19 March 2020 **** Front page
By Hannu Reime
"Are all language isolates unique? It doesn't seem like thousands of languages could all be completely different."
It is a big mistake to think that language isolates are “completely different” from other languages. So for example the non-Indo-European language Basque, spoken in the Iberian Peninsula and South-Western France, and Burushaski, spoken in Northern Pakistan, would each be “unique”, unlike any other human language. If Japanese and Korean, both spoken by tens of millions of people, are shown to be isolates (scholars differ on this), they also would be something sui generis among human languages.
But that is not true. The Basque language, for example, has certain properties that are “exotic” compared with the surrounding Indo-European languages (Spanish, French), but other roperties that are quite close to the neighboring forms of speech.
One of the most conspicuous features among the first is the ergative-absolutive system for marking the main arguments of the verb: the object, on one hand, and the subject of an intransitive sentence, on the other, get the same case, called absolutive, and the subject of a transitive sentence is marked by a special case-form, called ergative. The ergative system is not at all unique to Basque: many languages spoken in Mexico and Central America, in northern and southern Caucasus, and on the islands of the Pacific arrange their main arguments in an ergative way.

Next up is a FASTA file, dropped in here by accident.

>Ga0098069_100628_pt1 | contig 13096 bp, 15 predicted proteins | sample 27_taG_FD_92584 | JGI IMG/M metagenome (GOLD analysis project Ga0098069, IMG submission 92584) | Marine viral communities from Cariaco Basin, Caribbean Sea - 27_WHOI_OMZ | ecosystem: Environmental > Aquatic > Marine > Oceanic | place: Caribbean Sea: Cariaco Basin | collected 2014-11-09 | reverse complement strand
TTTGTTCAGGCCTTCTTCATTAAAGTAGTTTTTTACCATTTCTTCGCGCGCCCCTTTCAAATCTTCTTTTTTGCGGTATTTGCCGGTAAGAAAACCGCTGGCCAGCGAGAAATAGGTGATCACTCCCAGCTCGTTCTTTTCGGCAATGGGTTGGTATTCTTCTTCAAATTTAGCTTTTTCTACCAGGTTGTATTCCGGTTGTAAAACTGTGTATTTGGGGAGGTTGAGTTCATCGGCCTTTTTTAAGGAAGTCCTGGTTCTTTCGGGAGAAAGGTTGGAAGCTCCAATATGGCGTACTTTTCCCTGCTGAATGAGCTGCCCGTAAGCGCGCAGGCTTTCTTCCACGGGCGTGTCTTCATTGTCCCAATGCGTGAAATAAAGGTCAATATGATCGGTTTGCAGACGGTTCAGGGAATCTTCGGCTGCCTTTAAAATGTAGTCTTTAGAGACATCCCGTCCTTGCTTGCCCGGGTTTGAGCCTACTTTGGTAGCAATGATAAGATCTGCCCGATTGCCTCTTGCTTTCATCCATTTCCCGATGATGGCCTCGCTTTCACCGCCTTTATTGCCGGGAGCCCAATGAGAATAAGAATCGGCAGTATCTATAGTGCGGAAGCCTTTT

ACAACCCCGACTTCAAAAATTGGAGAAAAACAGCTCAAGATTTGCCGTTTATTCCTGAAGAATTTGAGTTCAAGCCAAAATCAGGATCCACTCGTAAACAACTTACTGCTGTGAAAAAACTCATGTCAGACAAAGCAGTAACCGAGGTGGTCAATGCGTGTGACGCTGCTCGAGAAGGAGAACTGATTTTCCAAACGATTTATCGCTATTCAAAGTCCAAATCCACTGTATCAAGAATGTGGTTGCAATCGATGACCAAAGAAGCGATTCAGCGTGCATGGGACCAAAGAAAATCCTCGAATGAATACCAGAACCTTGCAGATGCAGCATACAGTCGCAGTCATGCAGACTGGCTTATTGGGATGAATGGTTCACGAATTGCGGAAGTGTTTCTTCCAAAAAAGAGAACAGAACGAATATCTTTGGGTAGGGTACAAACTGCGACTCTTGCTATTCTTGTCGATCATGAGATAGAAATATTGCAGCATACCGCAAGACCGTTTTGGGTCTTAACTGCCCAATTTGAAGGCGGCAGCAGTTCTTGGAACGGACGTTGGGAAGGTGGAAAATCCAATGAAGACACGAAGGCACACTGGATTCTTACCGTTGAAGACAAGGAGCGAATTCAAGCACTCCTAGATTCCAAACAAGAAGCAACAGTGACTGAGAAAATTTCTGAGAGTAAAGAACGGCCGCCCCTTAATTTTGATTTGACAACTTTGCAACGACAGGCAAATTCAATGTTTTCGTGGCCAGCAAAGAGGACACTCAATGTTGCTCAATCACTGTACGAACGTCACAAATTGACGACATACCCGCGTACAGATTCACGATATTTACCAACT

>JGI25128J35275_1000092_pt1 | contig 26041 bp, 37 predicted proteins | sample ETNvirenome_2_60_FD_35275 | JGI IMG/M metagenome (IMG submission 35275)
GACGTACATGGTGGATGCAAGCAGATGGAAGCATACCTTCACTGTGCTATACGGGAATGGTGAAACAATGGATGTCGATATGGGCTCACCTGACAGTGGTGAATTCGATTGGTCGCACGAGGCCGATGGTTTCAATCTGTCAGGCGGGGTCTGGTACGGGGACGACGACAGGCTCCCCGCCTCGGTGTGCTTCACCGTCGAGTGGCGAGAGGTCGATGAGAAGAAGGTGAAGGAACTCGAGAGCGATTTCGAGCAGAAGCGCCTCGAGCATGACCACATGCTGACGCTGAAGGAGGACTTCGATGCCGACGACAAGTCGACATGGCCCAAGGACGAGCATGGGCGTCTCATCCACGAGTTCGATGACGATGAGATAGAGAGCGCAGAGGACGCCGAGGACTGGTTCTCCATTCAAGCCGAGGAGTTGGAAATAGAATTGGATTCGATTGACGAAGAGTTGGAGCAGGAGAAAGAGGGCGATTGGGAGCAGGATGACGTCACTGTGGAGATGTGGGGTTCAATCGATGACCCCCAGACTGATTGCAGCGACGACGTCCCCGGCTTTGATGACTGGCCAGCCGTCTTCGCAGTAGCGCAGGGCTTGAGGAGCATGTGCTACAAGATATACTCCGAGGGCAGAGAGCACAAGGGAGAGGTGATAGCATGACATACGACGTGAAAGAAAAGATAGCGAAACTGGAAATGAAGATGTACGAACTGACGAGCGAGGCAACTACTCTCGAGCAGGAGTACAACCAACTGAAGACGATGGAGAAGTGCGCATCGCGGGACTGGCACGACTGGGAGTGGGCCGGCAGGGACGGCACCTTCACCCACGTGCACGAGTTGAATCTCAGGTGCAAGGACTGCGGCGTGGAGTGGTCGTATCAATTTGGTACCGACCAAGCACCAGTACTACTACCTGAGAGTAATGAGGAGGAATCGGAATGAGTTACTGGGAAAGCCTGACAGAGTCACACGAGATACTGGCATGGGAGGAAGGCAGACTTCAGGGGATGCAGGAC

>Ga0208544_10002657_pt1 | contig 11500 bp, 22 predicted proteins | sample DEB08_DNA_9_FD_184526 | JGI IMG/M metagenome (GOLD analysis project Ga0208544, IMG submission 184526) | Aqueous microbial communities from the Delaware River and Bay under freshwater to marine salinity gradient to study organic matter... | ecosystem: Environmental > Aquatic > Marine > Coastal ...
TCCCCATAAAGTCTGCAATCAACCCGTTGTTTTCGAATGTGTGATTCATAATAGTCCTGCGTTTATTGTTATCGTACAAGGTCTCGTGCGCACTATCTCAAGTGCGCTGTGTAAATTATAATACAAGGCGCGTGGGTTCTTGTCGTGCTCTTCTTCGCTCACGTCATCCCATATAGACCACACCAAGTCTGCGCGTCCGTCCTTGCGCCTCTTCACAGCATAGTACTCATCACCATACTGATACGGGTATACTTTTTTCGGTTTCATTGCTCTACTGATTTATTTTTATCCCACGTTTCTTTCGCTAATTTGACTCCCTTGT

But Basque also has many “familiar” properties, common to many Indo-European languages, for example the Romance/Germanic distinction between the auxiliary verbs BE and HAVE, which is lacking in the (Indo-European) Slavic languages. Among phonological properties, the five vowel system of most forms of Basque is similar to the corresponding system in panish, which, in turn, differs quite a lot from the vowel systems in, say, Portuguese and Catalan, close relatives of Spanish.
Languages exist in the heads of their speakers (or signers in the case of sign languages), not on the terrains where people live and that are shown on maps. The biologically-based human capacity for language sets the scope and limits on how much languages can vary. The scope seems to be quite large, but the limits, at the same time, are probably very narrow. That would take account of the fact that there are no natural human language that is “completely different” from the rest.
Note that the notions ‘completely different’, ‘similar’, and ‘unique’ are not well-defined in the scientific study of human (capacity for) language. It is safer to put them in scare quotes.
Archive: Languages, Hannu Reime, Noam Chomsky
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